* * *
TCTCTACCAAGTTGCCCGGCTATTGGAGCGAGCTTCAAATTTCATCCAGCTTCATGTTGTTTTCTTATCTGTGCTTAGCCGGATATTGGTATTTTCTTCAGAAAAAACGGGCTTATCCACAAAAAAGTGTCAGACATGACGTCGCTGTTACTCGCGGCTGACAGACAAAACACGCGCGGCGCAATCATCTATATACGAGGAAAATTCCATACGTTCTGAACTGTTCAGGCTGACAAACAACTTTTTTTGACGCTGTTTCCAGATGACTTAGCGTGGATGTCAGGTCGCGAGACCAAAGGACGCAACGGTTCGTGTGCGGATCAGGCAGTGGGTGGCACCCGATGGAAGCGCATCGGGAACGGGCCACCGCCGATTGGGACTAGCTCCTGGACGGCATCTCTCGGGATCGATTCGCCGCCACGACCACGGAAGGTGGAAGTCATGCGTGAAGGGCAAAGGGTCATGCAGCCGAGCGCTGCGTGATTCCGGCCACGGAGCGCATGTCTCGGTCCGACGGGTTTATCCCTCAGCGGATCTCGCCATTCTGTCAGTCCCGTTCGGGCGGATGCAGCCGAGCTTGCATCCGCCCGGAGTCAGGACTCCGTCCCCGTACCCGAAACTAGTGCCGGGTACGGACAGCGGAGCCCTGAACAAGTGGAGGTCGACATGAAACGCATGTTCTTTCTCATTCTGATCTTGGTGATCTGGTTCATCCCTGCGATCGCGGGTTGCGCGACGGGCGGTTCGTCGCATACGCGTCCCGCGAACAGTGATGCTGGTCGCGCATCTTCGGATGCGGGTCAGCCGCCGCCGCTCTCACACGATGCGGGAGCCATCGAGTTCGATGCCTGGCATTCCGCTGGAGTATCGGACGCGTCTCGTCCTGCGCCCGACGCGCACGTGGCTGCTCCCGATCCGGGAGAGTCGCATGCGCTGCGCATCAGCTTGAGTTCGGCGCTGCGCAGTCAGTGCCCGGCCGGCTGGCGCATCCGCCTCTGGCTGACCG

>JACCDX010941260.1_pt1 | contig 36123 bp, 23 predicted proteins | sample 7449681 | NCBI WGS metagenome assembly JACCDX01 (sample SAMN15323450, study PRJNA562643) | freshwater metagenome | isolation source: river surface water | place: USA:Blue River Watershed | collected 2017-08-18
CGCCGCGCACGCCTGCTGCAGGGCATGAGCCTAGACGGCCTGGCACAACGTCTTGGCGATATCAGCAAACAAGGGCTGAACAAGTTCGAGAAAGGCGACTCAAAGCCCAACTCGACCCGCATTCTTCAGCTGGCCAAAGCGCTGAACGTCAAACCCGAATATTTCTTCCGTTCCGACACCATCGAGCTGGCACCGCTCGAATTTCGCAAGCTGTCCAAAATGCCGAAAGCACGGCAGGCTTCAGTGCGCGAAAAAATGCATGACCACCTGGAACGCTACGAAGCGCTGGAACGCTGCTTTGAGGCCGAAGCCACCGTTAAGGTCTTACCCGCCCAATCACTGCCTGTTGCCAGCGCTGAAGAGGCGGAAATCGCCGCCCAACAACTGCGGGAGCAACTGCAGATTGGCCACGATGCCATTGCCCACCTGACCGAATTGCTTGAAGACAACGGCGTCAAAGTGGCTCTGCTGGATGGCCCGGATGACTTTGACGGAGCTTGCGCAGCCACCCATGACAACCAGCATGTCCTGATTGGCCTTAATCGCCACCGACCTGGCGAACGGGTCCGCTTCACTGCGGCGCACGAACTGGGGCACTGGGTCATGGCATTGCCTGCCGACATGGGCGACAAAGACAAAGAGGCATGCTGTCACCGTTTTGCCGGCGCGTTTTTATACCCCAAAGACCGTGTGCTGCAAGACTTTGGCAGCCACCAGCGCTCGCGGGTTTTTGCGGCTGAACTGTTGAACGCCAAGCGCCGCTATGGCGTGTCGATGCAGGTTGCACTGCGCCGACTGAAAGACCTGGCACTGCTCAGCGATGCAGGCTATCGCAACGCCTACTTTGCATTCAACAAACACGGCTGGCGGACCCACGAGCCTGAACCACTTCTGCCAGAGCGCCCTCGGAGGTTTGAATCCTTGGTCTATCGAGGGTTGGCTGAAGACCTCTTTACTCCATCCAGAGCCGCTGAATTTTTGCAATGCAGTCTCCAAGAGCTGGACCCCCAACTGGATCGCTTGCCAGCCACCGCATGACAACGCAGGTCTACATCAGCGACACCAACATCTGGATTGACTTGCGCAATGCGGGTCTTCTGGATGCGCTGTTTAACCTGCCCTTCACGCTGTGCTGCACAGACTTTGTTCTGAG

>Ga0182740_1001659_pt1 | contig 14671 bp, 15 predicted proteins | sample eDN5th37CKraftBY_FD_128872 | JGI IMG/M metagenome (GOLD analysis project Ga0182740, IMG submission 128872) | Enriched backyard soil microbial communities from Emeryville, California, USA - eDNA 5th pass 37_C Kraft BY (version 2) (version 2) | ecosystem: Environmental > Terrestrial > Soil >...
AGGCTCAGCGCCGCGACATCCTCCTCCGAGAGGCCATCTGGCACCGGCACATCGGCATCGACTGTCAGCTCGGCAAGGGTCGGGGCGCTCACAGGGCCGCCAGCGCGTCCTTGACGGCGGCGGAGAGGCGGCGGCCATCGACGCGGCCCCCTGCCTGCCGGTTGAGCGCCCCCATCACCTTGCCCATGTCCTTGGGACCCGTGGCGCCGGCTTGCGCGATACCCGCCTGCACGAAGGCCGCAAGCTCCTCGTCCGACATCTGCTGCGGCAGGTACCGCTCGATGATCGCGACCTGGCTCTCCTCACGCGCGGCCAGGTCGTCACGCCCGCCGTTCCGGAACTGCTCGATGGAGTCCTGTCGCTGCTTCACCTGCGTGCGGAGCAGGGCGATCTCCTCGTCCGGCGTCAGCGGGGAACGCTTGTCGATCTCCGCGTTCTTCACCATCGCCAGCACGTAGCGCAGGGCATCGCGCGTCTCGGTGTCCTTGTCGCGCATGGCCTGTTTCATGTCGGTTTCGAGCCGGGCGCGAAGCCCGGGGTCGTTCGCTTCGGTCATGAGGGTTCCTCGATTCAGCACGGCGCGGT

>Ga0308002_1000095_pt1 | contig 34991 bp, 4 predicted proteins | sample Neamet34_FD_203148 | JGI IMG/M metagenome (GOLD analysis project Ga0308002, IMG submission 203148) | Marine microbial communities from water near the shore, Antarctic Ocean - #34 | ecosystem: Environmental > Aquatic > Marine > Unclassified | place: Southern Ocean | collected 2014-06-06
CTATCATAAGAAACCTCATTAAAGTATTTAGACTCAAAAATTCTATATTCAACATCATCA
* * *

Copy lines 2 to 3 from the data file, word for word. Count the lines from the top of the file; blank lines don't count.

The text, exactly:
>JACCDX010941260.1_pt1 | contig 36123 bp, 23 predicted proteins | sample 7449681 | NCBI WGS metagenome assembly JACCDX01 (sample SAMN15323450, study PRJNA562643) | freshwater metagenome | isolation source: river surface water | place: USA:Blue River Watershed | collected 2017-08-18
CGCCGCGCACGCCTGCTGCAGGGCATGAGCCTAGACGGCCTGGCACAACGTCTTGGCGATATCAGCAAACAAGGGCTGAACAAGTTCGAGAAAGGCGACTCAAAGCCCAACTCGACCCGCATTCTTCAGCTGGCCAAAGCGCTGAACGTCAAACCCGAATATTTCTTCCGTTCCGACACCATCGAGCTGGCACCGCTCGAATTTCGCAAGCTGTCCAAAATGCCGAAAGCACGGCAGGCTTCAGTGCGCGAAAAAATGCATGACCACCTGGAACGCTACGAAGCGCTGGAACGCTGCTTTGAGGCCGAAGCCACCGTTAAGGTCTTACCCGCCCAATCACTGCCTGTTGCCAGCGCTGAAGAGGCGGAAATCGCCGCCCAACAACTGCGGGAGCAACTGCAGATTGGCCACGATGCCATTGCCCACCTGACCGAATTGCTTGAAGACAACGGCGTCAAAGTGGCTCTGCTGGATGGCCCGGATGACTTTGACGGAGCTTGCGCAGCCACCCATGACAACCAGCATGTCCTGATTGGCCTTAATCGCCACCGACCTGGCGAACGGGTCCGCTTCACTGCGGCGCACGAACTGGGGCACTGGGTCATGGCATTGCCTGCCGACATGGGCGACAAAGACAAAGAGGCATGCTGTCACCGTTTTGCCGGCGCGTTTTTATACCCCAAAGACCGTGTGCTGCAAGACTTTGGCAGCCACCAGCGCTCGCGGGTTTTTGCGGCTGAACTGTTGAACGCCAAGCGCCGCTATGGCGTGTCGATGCAGGTTGCACTGCGCCGACTGAAAGACCTGGCACTGCTCAGCGATGCAGGCTATCGCAACGCCTACTTTGCATTCAACAAACACGGCTGGCGGACCCACGAGCCTGAACCACTTCTGCCAGAGCGCCCTCGGAGGTTTGAATCCTTGGTCTATCGAGGGTTGGCTGAAGACCTCTTTACTCCATCCAGAGCCGCTGAATTTTTGCAATGCAGTCTCCAAGAGCTGGACCCCCAACTGGATCGCTTGCCAGCCACCGCATGACAACGCAGGTCTACATCAGCGACACCAACATCTGGATTGACTTGCGCAATGCGGGTCTTCTGGATGCGCTGTTTAACCTGCCCTTCACGCTGTGCTGCACAGACTTTGTTCTGAG